Do not hold back on things you love or want to do because of how you interpret your body. You are enough. You are more than enough. You are more than your exterior. You are your inner being, your spirit. A smile and confidence are the most beautiful things you can wear.

It's not about the size of your jeans. It's about the size of your mind and heart. Embrace your body, observe and adore every curve, bone and stretch mark. Wear what makes you feel happy and comfortable in your own skin. Do your hair and makeup (or don't do either) to your heart's desire. Wear the crop top you've been eyeing up in that store window. Want a bikini body? Put a bikini on your body, simple.

So, as hard as it may seem sometimes, understand that the number on the scale doesn't measure the amount or significance of your contributions to this world. Just because that dress doesn't fit you like you had hoped doesn't mean that you're any less of a person.

Love your body, and your body will love you right back.

Cover Image Credit: Lauren Margliotti

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Supporting Late-Term Abortion Is Actually The Opposite Of Feminism

Feminism is about gender equality and women supporting women- so shouldn't we support the unborn women of tomorrow?

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Before you read this, if you are someone who feels strongly that abortions are the "right" choice and that supporting late-term abortions is a step for woman anywhere, I do not suggest you read this article. However, I do want to write that I support conditional abortions- situations where the birth can kill the mother or where conception occurred because of rape. If someone rapes you, that is not okay by any means, and a baby conceived of rape can be terminated by the mother to avoid PTSD, anxiety, depression, panic attacks, and any other mental health diagnoses. Of course, if a woman can bring a baby into the world to keep or give up for adoption, even if it was the product of rape, she should seek life for the innocent child rather than death. And what a rape victim chooses to do is neither here nor there- and it damn well is not anyone else's business.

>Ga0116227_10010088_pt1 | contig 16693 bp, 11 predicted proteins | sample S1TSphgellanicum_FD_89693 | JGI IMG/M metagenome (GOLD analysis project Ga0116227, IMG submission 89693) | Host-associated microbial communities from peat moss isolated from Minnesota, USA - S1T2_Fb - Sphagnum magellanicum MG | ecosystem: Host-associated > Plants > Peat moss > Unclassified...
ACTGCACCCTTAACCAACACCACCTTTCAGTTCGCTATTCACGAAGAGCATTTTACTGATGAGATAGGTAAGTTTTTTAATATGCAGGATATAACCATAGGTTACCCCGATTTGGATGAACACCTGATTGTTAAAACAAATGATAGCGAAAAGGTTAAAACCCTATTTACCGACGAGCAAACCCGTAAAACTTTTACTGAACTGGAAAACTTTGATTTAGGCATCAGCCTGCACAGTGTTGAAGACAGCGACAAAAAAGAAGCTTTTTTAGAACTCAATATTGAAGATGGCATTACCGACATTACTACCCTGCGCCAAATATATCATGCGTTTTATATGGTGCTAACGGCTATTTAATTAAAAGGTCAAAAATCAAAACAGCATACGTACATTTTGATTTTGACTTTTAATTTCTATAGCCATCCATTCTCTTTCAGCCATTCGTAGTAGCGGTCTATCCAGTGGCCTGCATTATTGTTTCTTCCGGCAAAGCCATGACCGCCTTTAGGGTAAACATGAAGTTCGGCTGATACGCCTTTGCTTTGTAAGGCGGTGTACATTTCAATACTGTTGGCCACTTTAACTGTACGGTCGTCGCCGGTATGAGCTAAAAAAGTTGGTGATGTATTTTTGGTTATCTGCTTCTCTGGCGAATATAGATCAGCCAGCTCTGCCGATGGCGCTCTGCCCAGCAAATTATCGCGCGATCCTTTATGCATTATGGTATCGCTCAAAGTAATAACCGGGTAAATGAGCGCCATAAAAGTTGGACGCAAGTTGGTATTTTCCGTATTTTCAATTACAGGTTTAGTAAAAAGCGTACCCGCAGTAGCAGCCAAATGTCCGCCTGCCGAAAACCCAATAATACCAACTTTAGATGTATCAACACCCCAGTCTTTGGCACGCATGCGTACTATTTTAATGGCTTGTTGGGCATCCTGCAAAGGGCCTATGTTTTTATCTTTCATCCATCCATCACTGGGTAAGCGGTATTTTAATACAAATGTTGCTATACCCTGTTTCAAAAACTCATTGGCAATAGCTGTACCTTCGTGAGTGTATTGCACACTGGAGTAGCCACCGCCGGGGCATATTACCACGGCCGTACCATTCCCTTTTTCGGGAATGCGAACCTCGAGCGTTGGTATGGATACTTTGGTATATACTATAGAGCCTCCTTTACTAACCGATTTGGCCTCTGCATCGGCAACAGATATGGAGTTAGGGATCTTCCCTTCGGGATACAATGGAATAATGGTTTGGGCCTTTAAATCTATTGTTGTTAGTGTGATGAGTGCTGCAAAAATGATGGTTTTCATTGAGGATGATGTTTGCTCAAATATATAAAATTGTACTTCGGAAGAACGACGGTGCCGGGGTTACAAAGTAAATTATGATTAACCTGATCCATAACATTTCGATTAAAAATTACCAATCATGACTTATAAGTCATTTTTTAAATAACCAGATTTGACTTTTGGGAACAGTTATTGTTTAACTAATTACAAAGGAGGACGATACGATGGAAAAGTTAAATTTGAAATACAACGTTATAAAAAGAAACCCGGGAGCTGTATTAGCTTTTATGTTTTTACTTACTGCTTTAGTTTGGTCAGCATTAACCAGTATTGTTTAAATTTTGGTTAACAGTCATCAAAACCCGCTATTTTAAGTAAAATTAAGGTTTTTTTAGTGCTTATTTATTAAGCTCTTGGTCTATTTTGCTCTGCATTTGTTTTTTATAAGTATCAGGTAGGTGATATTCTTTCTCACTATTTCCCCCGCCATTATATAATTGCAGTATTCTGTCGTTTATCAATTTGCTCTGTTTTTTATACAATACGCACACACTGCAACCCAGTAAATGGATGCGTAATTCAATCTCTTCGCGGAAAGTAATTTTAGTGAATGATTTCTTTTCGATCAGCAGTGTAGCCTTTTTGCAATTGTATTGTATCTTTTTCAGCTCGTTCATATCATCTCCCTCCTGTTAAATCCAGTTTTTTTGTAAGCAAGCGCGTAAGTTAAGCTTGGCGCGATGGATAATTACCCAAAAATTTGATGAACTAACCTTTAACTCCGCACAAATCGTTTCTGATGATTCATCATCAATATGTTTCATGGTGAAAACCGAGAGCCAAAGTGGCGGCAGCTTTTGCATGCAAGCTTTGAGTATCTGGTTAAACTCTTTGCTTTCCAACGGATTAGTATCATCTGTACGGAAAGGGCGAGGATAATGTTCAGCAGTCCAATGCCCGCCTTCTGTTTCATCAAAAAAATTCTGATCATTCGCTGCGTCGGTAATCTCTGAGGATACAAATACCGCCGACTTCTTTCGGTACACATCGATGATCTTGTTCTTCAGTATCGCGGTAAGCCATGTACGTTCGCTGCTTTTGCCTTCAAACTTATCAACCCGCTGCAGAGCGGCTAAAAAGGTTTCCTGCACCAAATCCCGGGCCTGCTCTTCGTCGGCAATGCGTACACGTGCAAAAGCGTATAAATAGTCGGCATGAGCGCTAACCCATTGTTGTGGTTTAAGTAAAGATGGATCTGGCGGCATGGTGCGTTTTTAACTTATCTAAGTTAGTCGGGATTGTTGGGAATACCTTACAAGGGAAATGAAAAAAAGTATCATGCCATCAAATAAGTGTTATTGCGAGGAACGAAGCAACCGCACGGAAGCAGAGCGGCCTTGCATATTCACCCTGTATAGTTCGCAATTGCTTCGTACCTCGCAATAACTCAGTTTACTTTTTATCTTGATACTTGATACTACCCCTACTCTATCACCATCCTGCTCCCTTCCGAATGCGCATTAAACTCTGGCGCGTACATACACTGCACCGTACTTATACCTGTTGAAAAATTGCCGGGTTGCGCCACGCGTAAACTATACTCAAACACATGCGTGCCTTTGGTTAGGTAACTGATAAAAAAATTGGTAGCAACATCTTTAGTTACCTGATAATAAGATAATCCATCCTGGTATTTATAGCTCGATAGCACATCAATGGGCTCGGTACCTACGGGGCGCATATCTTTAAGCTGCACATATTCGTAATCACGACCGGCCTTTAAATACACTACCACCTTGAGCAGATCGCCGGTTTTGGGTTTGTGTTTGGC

So why should it be my business (or anyone's) if women have late-term abortions? Agreeing to murder out of convenience should not be societally accepted as okay. When the law passed in New York for late-term abortions, I did not picture 39-week pregnant women rushing to Planned Parenthood to abort their child because they got cold feet. I highly doubt that is the exact scenario for which the law went into effect for, and that was more so intended for women who did not realize they were pregnant and missed the time period to get a legal abortion.